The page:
Mezzotint on stone (ossa sepia, manière noire)


  • arabic gum
  • nitric acid
  • asphalt
  • lithographic ink
  • turpentine
  • shellac
  • rosin and talc
Similar techniques

Mezzotint on stone – ossa sepia – is a beautiful lithographic negative technique. The drawing is similar to the traditional intaglio mezzotint on metal plates; you can do it (the scraping) using the same materials. The velvet black background is done when grinding the stone.


The edges of a well-grained and dried lithographic stone should be covered with gum arabic for protection against blackening.


The stone should be leveled and covered with asphalt diluted with turpentine. The layer should be even and uniform. A glass or other turpentine evaporation slowing material may be placed just above the surface of the stone.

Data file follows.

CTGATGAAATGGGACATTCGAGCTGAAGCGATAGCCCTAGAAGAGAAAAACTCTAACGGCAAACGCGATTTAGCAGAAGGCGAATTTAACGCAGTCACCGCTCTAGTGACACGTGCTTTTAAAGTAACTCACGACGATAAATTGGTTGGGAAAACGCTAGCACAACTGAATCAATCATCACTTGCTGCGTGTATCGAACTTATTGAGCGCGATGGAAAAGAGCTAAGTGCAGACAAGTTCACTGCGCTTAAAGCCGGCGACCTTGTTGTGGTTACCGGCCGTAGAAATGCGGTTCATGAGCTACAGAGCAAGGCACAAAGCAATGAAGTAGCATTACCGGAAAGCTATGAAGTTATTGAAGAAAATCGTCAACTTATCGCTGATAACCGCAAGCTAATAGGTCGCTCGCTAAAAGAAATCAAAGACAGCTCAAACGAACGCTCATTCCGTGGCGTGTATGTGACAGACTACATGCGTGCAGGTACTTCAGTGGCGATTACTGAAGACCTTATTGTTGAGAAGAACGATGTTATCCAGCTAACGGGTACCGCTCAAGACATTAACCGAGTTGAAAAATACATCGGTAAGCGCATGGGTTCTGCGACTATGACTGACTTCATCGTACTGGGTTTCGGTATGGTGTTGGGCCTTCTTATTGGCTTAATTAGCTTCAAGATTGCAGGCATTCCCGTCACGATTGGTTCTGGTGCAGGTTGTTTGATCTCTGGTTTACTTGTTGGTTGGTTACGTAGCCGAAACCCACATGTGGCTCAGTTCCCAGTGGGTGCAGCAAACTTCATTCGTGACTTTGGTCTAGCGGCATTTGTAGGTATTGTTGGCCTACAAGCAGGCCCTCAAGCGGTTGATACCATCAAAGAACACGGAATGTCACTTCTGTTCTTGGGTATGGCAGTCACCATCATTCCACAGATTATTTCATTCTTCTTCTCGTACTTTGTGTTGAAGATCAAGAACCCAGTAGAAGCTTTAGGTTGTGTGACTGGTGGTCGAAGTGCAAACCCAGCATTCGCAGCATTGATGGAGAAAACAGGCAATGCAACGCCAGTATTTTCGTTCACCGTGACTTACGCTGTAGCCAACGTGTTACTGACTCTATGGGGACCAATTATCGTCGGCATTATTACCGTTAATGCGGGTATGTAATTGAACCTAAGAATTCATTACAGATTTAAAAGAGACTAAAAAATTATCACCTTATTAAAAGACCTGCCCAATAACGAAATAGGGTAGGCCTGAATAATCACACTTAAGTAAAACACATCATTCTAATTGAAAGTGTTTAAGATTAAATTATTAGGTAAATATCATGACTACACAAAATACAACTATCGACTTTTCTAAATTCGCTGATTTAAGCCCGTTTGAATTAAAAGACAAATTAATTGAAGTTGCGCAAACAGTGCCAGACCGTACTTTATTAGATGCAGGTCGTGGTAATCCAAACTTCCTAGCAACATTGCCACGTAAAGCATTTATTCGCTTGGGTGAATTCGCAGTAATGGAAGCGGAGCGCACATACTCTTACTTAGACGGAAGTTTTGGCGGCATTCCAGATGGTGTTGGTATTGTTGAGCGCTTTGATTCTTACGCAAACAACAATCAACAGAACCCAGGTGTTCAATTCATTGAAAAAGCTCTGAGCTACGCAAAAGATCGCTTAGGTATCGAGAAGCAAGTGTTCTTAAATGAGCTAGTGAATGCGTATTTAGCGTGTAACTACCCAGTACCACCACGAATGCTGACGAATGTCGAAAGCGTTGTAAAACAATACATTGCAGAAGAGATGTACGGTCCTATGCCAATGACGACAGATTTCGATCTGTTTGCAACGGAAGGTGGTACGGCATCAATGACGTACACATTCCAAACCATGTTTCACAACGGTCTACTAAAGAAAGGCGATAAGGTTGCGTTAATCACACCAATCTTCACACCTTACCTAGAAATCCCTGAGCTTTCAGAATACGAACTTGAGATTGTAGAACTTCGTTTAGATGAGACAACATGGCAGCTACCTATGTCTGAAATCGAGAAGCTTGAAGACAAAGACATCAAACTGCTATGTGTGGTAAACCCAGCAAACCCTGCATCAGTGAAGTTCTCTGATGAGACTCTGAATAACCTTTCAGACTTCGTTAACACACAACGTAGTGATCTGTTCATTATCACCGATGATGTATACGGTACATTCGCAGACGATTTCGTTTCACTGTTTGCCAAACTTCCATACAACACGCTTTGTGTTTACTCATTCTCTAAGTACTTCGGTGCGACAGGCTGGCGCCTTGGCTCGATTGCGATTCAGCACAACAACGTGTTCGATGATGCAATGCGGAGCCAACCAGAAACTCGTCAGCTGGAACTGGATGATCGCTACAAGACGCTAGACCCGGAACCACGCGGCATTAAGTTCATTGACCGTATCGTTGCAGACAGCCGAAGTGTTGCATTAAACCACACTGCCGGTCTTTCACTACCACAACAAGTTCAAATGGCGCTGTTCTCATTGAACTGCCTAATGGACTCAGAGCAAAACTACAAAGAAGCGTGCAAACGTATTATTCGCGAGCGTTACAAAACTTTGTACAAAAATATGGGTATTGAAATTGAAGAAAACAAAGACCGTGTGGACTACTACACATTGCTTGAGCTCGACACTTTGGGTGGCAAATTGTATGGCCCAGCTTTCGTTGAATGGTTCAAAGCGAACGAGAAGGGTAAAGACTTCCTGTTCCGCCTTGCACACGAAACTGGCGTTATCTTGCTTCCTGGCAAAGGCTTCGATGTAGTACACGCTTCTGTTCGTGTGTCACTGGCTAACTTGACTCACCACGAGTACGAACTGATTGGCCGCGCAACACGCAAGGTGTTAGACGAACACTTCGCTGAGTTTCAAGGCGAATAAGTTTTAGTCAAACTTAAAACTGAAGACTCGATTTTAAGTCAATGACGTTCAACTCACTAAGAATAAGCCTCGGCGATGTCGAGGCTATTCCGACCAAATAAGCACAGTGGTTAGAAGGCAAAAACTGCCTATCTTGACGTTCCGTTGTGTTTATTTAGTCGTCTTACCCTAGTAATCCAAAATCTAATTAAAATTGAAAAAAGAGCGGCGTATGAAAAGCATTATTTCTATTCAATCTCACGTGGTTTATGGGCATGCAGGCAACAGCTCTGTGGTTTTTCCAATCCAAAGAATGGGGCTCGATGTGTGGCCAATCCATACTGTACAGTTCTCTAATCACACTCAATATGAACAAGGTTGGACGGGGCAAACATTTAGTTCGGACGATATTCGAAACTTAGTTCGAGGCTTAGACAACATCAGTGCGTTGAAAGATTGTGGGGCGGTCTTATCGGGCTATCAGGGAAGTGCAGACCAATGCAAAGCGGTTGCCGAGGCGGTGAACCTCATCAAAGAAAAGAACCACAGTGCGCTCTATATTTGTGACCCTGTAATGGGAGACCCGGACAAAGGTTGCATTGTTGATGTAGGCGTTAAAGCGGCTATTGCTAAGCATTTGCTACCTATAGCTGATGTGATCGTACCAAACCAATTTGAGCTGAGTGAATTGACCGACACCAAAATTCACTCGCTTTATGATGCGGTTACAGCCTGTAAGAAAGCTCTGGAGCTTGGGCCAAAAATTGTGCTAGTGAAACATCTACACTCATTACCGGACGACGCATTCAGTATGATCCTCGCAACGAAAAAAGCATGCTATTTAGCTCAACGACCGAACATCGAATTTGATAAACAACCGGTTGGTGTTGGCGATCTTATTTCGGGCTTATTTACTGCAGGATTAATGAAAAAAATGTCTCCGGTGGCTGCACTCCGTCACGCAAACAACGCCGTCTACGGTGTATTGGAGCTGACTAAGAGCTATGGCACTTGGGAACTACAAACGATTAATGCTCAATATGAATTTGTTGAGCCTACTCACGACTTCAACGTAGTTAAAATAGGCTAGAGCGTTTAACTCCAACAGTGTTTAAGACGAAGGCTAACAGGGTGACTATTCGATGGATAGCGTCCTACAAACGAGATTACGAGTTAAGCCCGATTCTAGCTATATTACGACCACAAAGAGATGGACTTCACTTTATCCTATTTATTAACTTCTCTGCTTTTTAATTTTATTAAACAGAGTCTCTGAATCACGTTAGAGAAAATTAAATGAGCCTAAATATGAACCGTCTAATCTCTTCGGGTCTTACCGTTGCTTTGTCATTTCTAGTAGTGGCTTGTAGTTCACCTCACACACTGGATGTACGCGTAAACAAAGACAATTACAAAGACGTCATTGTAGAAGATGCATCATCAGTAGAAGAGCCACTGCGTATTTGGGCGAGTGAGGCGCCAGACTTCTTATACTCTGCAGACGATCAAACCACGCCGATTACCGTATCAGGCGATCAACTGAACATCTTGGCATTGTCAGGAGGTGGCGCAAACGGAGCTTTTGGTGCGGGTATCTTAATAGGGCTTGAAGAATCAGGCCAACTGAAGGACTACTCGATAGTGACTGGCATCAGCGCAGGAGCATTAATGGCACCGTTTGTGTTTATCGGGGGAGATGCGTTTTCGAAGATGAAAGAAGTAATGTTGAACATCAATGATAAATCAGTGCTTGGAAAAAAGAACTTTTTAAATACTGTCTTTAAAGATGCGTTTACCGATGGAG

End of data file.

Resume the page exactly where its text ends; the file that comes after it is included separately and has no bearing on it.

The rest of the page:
* Asphalt can also be evenly rubbed with a cloth, preferably by applying several subsequent layers.


After a day’s wait start drawing using scrapers, needles, sandpaper and other tools to scrape the surface.


Afterwards the drawing should be cleaned (if turpentine is not enough, use petroleum), wiped with talc and etched.


Asphalt is very hard and acid-resistant, however, delicate tones obtained during scraping should not be etched too rapidly. But all the scraped surfaces should be etched with quite a strong etching solution.


After the etching substance is removed and the stone is dried, the drawing should be washed away with turpentine and, if this is not be possible, with a different non water-based solvent.


Next, rub the asphalt again, wet the stone with water and roll it up.


The second etching depends on the drawing.